Bank Guarantees: All That You Ever Wanted to Know but Were Afraid to Ask.
LAWBIRD LEGAL SERVICES
Friday 27th June 2008
Brief Overview of Law 57/1968
Law 57/68 rules the protection of stage payments in off-plan properties. This very short law of only seven articles was enacted to secure the stage payments of purchasers should a developer file for creditor protection.
BGs are not applicable to resale properties, only to off-plan.
Article 1 of the said law establishes that developers will have to provide free of charge to the purchaser/s a Bank Guarantee or Insurance Policy (henceforth BG for either) to guarantee the refund of their stage payments plus 6% interest in the event of the developer becoming insolvent. The Building Act (Law 38/99) actually amends this percentage in its first additional disposition and it will be the legal interest set in the Budget Law published annually by Spain’s Law Gazette (Boletín Oficial del Estado). These legal interests are simple annual interests, not compounded.
In compliance with article 4, these guarantees will be cancelled upon the granting by the town hall of the First Occupancy Licence
. Normally at completion the lawyer appointed by the purchasers will hand back these guarantees to the developer’s representative.
Article 7 stipulates that the rights set forth in this law cannot be waived by the purchasing party meaning they cannot be renounced.
Who requests the BG?
It is the duty of the conveyance lawyer you appoint to request the BG from the developer. The developer in turn will arrange with the bank underwriting the whole development or with an insurance company the set-up of these BGs.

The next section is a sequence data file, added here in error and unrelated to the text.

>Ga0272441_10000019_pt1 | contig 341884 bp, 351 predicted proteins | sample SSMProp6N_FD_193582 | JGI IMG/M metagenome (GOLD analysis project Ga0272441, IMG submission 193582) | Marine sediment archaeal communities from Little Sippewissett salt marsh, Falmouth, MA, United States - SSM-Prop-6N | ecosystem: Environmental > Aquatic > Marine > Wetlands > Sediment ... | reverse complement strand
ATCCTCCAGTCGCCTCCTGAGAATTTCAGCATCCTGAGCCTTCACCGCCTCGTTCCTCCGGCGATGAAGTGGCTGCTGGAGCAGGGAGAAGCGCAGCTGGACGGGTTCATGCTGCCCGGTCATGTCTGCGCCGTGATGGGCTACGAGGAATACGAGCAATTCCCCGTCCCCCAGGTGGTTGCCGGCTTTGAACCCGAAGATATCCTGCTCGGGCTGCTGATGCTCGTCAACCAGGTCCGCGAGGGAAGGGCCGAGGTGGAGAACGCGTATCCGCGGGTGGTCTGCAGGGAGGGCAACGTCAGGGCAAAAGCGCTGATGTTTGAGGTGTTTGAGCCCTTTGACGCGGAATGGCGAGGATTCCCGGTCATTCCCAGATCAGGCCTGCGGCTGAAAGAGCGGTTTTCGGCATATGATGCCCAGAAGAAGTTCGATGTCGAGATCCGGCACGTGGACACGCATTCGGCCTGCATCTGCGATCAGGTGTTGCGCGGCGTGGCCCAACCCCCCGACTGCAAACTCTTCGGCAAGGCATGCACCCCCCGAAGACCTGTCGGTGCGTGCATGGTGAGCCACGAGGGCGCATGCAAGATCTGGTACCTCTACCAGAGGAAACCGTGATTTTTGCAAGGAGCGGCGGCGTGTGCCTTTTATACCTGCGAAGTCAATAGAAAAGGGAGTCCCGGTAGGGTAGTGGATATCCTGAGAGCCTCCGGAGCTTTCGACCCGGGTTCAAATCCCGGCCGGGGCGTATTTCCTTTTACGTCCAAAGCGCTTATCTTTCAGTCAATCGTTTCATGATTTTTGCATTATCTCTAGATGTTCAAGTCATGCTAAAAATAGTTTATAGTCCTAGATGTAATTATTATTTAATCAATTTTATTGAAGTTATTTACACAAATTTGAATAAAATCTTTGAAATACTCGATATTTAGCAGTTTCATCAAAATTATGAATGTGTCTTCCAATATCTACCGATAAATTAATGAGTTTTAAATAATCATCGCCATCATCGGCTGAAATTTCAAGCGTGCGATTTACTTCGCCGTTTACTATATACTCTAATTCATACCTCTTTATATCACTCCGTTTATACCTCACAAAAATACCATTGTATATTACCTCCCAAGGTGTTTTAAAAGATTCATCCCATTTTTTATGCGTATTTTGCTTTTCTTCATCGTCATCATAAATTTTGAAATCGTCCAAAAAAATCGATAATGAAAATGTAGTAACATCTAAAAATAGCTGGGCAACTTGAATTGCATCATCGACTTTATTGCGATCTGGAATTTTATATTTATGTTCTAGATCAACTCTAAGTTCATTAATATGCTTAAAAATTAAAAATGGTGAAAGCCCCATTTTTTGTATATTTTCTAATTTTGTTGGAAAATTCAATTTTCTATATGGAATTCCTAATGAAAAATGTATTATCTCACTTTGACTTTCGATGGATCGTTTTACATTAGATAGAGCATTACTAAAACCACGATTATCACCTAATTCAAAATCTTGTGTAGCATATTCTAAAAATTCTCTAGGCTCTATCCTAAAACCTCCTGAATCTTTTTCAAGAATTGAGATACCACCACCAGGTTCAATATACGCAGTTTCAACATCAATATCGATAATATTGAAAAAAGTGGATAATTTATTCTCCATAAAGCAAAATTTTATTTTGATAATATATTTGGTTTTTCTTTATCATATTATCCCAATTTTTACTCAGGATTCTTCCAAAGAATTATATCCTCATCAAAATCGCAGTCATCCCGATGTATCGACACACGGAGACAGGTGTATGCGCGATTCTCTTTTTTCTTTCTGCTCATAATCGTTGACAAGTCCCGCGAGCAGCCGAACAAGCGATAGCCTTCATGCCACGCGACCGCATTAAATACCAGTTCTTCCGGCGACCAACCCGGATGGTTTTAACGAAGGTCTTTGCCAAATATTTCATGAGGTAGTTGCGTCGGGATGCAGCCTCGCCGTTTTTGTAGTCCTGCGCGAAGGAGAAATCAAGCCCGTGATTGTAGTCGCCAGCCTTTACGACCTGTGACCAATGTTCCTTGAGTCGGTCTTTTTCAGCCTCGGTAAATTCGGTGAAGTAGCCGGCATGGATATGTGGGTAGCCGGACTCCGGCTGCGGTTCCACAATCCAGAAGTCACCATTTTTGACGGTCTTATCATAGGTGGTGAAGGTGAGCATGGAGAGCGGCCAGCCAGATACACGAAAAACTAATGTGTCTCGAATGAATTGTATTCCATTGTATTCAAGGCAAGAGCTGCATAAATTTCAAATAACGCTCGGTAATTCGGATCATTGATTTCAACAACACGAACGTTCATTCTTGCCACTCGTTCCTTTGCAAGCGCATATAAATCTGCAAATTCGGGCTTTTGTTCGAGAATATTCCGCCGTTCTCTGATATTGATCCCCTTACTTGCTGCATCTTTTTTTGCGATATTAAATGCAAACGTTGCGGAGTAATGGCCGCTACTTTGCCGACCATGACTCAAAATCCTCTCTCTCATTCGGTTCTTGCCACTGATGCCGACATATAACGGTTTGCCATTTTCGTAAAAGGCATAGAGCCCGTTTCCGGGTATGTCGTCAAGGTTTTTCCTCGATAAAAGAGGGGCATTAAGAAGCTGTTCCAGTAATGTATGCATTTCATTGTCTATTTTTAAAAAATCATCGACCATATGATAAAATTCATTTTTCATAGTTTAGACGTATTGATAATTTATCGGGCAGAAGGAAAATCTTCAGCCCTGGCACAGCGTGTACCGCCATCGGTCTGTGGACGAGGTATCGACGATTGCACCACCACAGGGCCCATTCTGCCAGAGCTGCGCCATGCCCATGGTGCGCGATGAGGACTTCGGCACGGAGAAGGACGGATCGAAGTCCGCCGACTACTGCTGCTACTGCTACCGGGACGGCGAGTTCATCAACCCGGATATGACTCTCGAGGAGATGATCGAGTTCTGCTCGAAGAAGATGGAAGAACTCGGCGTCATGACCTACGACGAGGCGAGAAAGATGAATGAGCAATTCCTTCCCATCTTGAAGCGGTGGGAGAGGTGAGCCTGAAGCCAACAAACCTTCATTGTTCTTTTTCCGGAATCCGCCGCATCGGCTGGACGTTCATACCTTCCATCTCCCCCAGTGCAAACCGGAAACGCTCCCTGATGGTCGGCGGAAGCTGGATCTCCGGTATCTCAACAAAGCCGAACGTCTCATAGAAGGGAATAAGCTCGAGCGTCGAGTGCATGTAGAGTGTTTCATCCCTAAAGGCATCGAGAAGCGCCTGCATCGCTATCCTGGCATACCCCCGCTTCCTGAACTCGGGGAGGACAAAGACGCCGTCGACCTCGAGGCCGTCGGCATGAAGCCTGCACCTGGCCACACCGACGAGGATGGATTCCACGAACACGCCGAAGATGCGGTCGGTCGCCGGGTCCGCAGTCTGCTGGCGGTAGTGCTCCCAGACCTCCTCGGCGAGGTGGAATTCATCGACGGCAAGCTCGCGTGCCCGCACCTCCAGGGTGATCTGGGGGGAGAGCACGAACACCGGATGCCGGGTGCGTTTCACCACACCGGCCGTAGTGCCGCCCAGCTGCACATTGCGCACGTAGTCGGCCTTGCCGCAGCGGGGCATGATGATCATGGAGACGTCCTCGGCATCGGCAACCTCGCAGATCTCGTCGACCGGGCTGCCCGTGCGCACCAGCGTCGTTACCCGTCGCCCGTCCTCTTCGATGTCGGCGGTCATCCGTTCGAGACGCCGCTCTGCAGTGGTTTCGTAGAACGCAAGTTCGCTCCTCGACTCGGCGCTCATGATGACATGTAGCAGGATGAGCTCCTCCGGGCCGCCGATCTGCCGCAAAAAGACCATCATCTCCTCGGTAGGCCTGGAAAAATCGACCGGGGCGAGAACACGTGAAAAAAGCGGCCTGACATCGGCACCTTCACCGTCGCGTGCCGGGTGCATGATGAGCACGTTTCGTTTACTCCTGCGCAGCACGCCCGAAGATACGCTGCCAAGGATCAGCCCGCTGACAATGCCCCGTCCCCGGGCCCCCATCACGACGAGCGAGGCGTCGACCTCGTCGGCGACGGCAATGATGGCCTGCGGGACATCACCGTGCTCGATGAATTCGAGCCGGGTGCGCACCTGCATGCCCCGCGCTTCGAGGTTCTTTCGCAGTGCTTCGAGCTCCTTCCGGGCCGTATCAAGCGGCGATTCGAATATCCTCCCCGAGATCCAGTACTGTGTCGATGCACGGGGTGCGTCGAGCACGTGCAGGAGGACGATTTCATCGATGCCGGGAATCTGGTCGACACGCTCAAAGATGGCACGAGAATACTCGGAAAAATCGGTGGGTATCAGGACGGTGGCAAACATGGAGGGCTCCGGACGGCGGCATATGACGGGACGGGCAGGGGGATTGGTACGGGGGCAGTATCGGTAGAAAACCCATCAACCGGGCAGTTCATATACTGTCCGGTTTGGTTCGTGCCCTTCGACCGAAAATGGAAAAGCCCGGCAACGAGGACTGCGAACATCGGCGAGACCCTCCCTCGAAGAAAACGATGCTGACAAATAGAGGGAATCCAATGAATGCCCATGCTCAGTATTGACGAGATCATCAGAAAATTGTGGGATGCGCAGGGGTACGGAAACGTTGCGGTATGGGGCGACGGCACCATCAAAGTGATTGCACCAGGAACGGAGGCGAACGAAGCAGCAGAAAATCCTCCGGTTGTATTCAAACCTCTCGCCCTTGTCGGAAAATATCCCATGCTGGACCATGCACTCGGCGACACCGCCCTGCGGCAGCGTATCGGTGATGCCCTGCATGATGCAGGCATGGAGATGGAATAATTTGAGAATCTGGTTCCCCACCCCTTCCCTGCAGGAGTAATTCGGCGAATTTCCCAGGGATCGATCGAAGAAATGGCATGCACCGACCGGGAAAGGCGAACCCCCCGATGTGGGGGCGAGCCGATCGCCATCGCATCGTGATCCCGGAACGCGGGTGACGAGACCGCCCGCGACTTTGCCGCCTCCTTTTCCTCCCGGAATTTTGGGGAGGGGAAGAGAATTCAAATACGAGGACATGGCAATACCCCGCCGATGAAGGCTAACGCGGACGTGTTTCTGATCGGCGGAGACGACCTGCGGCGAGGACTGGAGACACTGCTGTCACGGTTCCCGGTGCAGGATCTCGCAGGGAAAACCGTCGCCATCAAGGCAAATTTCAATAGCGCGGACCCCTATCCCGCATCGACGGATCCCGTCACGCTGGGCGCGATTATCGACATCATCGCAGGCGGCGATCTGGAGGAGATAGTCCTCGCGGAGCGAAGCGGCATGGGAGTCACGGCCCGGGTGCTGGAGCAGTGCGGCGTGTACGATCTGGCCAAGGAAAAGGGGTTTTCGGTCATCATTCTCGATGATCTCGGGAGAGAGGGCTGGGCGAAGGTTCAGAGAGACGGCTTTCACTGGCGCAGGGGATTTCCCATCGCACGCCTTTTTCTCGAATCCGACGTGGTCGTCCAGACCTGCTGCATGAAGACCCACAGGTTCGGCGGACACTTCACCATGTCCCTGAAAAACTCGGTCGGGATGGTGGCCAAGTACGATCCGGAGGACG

Normally in an off-plan property after having paid the initial security deposit which strikes the property off the market, you are typically required to make interim payments on 30% of the value of the property. These payments are normally made in regular instalments (i.e 3 or 4). Your lawyer will then request from the developer one BG at a time to cover each and every instalment including the initial security deposit. So normally your lawyer will one BG for each of your stage payments securing the full amount.
As per this law a developer cannot charge to issue a mandatory BG. Issuing a BG has high set-up fees for the developer as they must allocate an amount of money in a special bank account besides being a loss of cost of opportunity for them. This perhaps helps to explain why some developers may not be eager to hand them out unless the purchaser’s lawyer has requested it from them.
What does a BG cover?
It secures the full stage payment paid by yourself including the applicable VAT (currently at 7%) on said amounts. On top of this legal interests are applied.
When are the BGs issued?
BGs are issued normally 30 or 40 days after you have made the down payment they are securing. Naturally a bank cannot issue a BG if you have yet not paid the stage payment. In other words, a BG cannot be issued prior to handing over the stage payment to the developer.
What should a BG ideally include?